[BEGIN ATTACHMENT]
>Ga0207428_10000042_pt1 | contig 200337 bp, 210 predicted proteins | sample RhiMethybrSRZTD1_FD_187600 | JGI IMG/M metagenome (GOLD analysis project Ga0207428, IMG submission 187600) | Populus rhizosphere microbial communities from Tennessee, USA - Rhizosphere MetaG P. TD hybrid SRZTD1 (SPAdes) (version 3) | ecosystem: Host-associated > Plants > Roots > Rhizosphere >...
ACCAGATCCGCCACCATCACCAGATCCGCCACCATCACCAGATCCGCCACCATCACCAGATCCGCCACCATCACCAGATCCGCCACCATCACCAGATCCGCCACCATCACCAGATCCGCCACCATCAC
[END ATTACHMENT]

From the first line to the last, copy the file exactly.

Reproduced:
>Ga0207428_10000042_pt1 | contig 200337 bp, 210 predicted proteins | sample RhiMethybrSRZTD1_FD_187600 | JGI IMG/M metagenome (GOLD analysis project Ga0207428, IMG submission 187600) | Populus rhizosphere microbial communities from Tennessee, USA - Rhizosphere MetaG P. TD hybrid SRZTD1 (SPAdes) (version 3) | ecosystem: Host-associated > Plants > Roots > Rhizosphere >...
ACCAGATCCGCCACCATCACCAGATCCGCCACCATCACCAGATCCGCCACCATCACCAGATCCGCCACCATCACCAGATCCGCCACCATCACCAGATCCGCCACCATCACCAGATCCGCCACCATCAC